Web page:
A lovely sour, fragrant soup, served with chewy, translucent noodles and garnished with the lively flavours of fresh pineapple, cucumber and eschalots.






Skill level

Average: 3.2 (70 votes)


  • 80 g ikan bilis (see Note) or dried whitebait
  • 1 kg salmon fillet, skin on
  • 2 torch ginger flower buds (see Note) (optional)
  • 15 dried tamarind slices (see Note)
  • 2 cups tamarind pulp (liquid form) (see Note)
  • 10 hot (Vietnamese) mint sprigs (see Note)
  • 500 g dried, thin rice noodles
  • ½ pineapple, peeled, cut into 2 cm chunks
  • 1 cucumber, peeled, cut into julienne
  • ½ bunch mint, leaves picked
  • 2 Asian red eschalots, thinly sliced
  • cup haar goh (shrimp molasses) (see Note)



  • 30 g shrimp paste (belachan) (see Note)
  • 300 g Asian red eschalots, peeled, sliced
  • 6 long red chillies, sliced
  • 20 dried red chillies, seeds removed, soaked in 125 ml boiling water for 30 minutes
  • 25 g fresh turmeric (see Note), peeled and sliced
  • 25 g galangal (see Note), peeled and thinly sliced
  • 4 lemongrass stalks, white part only, roughly chopped
  • 80 ml (⅓ cup) vegetable oil 

Cook's notes

Oven temperatures are for conventional; if using fan-forced (convection), reduce the temperature by 20˚C. | We use Australian tablespoons and cups: 1 teaspoon equals 5 ml; 1 tablespoon equals 20 ml; 1 cup equals 250 ml. | All herbs are fresh (unless specified) and cups are lightly packed. | All vegetables are medium size and peeled, unless specified. | All eggs are 55-60 g, unless specified.


Soaking time 30 minutes

Place ikan bilis and 3.5 L water in a large saucepan over high heat and bring to the boil. Reduce heat to medium and simmer for 40 minutes or until reduced by one-third; you will need 2.5 L stock. Strain through a fine sieve into a clean saucepan and set aside.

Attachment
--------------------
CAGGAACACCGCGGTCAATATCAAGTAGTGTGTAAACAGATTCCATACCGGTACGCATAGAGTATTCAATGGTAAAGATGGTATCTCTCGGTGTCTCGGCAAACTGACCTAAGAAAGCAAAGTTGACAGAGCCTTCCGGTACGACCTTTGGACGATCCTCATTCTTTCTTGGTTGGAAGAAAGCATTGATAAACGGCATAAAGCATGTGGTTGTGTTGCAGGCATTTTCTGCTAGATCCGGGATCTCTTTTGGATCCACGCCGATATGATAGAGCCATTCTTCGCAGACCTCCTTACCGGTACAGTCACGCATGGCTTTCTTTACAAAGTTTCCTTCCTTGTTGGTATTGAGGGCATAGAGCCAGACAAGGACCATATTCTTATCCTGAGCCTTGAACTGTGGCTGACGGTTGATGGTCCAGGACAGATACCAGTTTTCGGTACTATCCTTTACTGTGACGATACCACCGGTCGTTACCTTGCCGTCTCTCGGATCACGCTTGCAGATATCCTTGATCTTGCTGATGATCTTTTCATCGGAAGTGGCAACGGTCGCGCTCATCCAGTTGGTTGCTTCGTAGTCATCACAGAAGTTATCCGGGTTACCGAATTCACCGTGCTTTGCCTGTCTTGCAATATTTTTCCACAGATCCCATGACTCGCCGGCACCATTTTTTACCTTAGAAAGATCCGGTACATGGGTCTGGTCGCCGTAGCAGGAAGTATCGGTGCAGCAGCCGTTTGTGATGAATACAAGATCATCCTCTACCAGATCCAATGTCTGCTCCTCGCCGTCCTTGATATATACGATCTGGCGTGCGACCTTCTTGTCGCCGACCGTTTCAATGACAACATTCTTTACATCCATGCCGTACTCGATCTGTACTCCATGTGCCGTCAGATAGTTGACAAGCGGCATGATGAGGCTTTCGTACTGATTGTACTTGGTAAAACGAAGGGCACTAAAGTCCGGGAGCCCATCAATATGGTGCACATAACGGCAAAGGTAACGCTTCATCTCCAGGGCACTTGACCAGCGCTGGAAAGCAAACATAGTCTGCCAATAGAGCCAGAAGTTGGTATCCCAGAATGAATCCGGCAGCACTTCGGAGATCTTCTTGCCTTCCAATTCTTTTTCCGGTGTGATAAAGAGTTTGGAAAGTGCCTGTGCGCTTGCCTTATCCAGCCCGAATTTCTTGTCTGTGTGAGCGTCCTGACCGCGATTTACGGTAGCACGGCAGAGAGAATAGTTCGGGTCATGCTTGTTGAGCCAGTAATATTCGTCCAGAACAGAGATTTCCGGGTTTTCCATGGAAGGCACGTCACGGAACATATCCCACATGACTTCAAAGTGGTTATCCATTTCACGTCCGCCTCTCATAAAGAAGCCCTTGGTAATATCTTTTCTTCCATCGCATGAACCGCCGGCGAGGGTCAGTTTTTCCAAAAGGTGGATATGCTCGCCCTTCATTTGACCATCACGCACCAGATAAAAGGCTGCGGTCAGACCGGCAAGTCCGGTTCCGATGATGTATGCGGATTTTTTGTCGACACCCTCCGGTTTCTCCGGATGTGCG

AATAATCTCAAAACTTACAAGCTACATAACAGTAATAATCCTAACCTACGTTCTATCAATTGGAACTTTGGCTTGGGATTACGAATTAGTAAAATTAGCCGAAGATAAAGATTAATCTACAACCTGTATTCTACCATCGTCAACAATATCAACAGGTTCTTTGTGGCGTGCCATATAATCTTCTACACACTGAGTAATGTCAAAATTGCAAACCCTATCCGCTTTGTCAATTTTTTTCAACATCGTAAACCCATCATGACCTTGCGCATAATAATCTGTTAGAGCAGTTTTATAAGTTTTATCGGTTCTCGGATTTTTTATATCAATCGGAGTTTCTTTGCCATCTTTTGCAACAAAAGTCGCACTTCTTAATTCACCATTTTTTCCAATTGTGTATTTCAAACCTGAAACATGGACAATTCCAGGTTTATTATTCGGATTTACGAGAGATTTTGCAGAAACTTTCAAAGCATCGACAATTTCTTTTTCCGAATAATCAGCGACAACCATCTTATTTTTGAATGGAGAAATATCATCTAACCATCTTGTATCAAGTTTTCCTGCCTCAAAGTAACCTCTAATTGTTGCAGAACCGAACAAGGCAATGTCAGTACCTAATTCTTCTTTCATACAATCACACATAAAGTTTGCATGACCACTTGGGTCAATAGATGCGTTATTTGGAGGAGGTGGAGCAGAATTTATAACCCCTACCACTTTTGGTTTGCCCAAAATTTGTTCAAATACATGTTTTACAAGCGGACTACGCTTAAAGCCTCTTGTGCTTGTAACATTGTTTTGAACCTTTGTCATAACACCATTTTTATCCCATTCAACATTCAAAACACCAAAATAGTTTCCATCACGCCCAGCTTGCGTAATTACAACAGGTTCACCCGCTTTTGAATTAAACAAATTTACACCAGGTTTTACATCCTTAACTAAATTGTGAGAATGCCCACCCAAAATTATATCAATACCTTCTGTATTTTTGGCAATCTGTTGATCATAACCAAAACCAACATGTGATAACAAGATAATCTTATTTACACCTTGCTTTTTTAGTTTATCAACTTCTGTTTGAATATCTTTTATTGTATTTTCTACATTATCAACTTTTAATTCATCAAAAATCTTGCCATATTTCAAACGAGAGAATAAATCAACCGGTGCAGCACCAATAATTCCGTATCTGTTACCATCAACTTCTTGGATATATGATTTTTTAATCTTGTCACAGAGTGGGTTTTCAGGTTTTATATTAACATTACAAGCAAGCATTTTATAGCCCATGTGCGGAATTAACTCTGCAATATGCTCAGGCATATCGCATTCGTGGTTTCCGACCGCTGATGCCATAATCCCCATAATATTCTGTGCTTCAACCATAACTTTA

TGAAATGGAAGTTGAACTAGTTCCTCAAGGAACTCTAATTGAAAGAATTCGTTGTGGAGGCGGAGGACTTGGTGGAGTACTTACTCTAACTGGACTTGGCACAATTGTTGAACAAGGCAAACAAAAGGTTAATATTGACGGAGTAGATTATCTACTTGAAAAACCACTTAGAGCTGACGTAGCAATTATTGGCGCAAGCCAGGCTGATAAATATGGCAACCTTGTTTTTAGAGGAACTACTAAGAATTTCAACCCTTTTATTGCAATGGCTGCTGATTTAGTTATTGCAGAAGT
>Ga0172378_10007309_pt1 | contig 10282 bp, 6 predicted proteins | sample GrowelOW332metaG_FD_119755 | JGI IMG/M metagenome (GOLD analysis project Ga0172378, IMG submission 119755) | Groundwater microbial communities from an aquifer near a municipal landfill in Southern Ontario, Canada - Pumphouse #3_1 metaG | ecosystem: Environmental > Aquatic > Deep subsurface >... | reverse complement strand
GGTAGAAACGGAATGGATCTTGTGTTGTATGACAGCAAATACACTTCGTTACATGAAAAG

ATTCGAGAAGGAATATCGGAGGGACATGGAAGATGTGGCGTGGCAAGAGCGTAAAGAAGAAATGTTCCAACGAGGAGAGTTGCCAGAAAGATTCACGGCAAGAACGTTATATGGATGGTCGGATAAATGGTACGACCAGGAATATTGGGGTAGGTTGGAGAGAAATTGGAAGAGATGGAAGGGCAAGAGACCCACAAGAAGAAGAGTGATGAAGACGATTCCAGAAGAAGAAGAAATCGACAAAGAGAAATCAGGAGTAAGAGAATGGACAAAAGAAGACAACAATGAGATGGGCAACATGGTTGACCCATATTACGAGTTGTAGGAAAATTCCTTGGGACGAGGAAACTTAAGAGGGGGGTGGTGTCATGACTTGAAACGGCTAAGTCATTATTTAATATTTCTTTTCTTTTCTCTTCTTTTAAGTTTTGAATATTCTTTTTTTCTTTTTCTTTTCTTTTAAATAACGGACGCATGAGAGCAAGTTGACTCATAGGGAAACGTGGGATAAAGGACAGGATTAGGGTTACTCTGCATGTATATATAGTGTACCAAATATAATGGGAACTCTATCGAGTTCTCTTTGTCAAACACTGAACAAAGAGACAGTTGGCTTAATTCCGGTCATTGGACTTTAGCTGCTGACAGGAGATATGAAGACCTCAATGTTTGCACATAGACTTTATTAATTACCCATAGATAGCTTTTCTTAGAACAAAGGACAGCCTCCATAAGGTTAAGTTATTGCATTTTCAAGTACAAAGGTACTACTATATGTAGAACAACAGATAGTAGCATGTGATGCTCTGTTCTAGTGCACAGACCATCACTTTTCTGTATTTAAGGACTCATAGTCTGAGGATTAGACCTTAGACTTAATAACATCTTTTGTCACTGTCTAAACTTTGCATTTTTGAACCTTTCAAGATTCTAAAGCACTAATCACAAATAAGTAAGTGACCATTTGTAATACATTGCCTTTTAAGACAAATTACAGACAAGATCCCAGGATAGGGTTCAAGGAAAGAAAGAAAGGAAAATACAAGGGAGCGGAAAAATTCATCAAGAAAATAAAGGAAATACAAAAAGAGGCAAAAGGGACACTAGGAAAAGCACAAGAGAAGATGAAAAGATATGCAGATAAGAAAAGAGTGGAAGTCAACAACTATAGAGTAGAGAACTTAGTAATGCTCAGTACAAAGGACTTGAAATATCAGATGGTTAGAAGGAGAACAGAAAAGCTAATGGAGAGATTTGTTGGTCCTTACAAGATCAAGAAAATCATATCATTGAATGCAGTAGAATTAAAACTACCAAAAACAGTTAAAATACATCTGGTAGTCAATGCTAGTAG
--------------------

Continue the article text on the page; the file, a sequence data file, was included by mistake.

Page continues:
Meanwhile, place salmon in a steamer basket lined with baking paper; if necessary, cut fish to fit. Place a steamer basket over a saucepan of simmering water and cook for 10 minutes or until fish is almost cooked through but still slightly pink in the centre. Flake into pieces and keep warm.

To make rempah, preheat oven to 180°C. Wrap shrimp paste in foil and roast for 15 minutes or until fragrant and toasted. Unwrap and place in a food processor with eschalots, long red chillies, dried chillies and soaking mixture, turmeric, galangal and lemongrass, processing to a smooth paste. Heat oil in a frying pan over medium heat.  Add paste and cook, stirring, for 5 minutes or until fragrant.

Add rempah, ginger flower buds, if using, tamarind slices, tamarind pulp and hot mint to reserved stock, then bring to the boil. Cover and simmer for 45 minutes.

Cook noodles in boiling water according to packet instructions. Drain and divide among serving bowls. Divide broth and flaked fish among bowls, then top with pineapple, cucumber, mint and eschalots. Combine haar goh in a bowl with 2 tbsp hot water. Serve asam laksa immediately with a spoonful of haar goh.



• Ikan bilis are small, sun-dried, deep-fried anchovies used in Malaysian cooking. They are from Asian food shops and select greengrocers.

• Torch ginger flower buds have a fragrant flavour and are used in South-East Asian cooking. They’re available from Asian food shops and select greengrocers.

• Tamarind, hot (Vietnamese) mint, haar goh, belachan, turmeric and galangal are all from Asian food shops and select greengrocers.


Photography Chris Chen